We’ve passed the film era of simple meta-level humor and references, and are now on to the point where movies not only indulge in them but feel obligated to continually acknowledge it. So, a movie like Deadpool was inevitable. To the likely delight of the “merc with a mouth”’s fanbase, and the even likelier chagrin of anybody who isn’t about to line up for what’s basically a 108-minute inside joke about the cliches of superhero franchise first installments’ origin stories that’s also rife with those cliches from start to finish, it’s hard to imagine a movie much more aware of itself both as a movie and as the latest in a progression of similar movies than Deadpool.
Your enjoyment of the film will vary both by whether you’re even still reading at this point and by how interested you are in a double-barreled blast of distilled, concentrated Ryan Reynolds. Because as most know by now, Deadpool is as much one long, loud victory lap for Reynolds actually willing the damn thing into existence as anything else. And at last, after a thoroughly botched test run in X-Men Origins: Wolverine, Reynolds finally gets to step out as Wade Wilson. At the film’s outset, he deals in various illicit trades as an ex-mercenary before ending up in the form-fitting death suit. Wilson, in short: “I’m just a bad guy who gets paid to fuck up worse guys.” It’s a perfect role for the actor’s skillset, and as much as anything Deadpool confirms why Reynolds stuck it out for so long. It’s one of the better pairings of actor and character to date in the comic movie genre, and while Reynolds’ warp-speed punchlines start to really wear on the spirit by around the start of the third act, it’s less because of a performer having a hell of a time in the sandbox he and the fanbase made for themselves and more because of the film itself.
The film opens with Deadpool, already masked and untouchable, sassily and brutally murdering a number of thugs during a highway pursuit that would play as dark-tinted and generic if it weren’t for Reynolds and director Tim Miller’s relentless pursuit of the character’s childlike, distinctly Internetty self-styled catchphrase: “Maximum Effort!” In terms of comic sensibility and overall intentions, Deadpool’s interpretation is more or less “over 9000!!!” in every conceivable reading of that phrase. This is a film that’s at times hilarious and at others aggressively shrill, but the beauty and evil of Deadpool is how little anybody seems to care about appealing to audiences not in on the joke, even if the film is absolutely going to. It’s just the purest possible interpretation of the source material, in all its anarchy and vulgarity and b-hero cheapness. And a review that doesn’t at least acknowledge the clear love with which it’s made is missing at least a little of the point.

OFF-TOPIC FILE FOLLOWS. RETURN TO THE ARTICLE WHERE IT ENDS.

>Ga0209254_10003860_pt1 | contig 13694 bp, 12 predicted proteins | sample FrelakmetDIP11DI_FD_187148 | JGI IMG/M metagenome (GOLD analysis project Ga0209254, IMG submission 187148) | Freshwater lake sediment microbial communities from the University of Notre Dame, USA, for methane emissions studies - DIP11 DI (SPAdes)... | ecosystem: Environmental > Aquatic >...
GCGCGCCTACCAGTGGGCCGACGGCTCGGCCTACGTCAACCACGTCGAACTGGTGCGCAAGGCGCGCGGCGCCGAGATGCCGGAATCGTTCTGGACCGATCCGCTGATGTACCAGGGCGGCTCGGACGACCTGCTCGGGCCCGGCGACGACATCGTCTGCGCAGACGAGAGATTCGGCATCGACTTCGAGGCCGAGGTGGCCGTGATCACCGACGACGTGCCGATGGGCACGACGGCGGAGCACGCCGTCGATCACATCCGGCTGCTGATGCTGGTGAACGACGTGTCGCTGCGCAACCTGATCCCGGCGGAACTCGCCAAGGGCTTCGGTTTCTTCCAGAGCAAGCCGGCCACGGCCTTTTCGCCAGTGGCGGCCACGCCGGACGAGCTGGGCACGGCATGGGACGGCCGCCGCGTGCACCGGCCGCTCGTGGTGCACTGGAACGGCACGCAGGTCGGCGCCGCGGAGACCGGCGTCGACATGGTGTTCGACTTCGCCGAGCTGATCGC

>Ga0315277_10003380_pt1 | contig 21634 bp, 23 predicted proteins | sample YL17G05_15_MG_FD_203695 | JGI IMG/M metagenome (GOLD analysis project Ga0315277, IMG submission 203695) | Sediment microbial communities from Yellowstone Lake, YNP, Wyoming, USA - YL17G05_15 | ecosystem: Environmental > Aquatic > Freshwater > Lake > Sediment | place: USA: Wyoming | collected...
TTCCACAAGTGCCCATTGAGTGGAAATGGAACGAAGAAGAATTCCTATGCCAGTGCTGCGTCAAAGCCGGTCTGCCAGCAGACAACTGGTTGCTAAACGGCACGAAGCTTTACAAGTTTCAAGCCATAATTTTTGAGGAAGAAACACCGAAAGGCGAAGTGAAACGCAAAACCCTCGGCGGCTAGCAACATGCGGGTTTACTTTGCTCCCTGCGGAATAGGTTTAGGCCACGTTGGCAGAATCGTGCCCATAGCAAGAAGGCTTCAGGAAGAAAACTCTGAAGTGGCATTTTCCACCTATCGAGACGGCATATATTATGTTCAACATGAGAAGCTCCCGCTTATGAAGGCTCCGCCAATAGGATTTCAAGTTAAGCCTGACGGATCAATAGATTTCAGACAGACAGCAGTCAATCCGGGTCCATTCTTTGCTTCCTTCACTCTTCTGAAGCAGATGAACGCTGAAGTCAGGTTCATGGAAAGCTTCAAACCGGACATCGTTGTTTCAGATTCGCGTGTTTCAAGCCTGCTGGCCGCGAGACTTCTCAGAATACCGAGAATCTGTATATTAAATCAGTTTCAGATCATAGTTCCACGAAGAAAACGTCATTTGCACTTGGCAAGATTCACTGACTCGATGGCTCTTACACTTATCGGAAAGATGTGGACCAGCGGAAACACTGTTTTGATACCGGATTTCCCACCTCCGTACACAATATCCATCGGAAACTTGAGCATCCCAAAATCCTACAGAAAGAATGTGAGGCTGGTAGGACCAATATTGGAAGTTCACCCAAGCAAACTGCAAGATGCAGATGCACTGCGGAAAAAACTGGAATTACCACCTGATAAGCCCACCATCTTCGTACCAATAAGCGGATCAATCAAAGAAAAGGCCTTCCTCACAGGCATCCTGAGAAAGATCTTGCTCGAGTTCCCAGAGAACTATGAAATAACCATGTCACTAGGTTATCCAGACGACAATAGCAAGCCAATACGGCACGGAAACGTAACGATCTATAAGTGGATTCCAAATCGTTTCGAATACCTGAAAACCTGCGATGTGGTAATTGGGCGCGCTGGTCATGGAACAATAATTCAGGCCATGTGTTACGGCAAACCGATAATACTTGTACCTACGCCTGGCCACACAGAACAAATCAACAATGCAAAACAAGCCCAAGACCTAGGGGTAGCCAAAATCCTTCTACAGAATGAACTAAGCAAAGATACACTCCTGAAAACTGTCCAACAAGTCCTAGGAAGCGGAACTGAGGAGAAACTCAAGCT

Only a little, though. Deadpool takes the struggle to say something new and distinct that’s plagued so many other franchise setups in recent years and magnifies it by unimaginable degrees, thanks to its refusal to stop talking about it. This starts from the film’s very first moments, in the form of an opening credits sequence that functions as one massive piss-take on the film’s existence, and on those of pretty much any superhero film (or modern studio action movie) to date. But only so much mileage can be taken out of the fourth wall’s destruction. In a world full of Honest Trailers and CinemaSins videos as far as the YouTube cursor can see, being hyper-aware of the functions that make a movie “bad” isn’t really a new idea. And it’s dispiriting when that approach is used to imply that Deadpool is more than the overexhausted first-film origin story hitting rote story beats one by one, especially when it’s cracking jokes about it. Especially when most of the film’s funniest stuff comes from its playful weirdness and not from endless self-reference.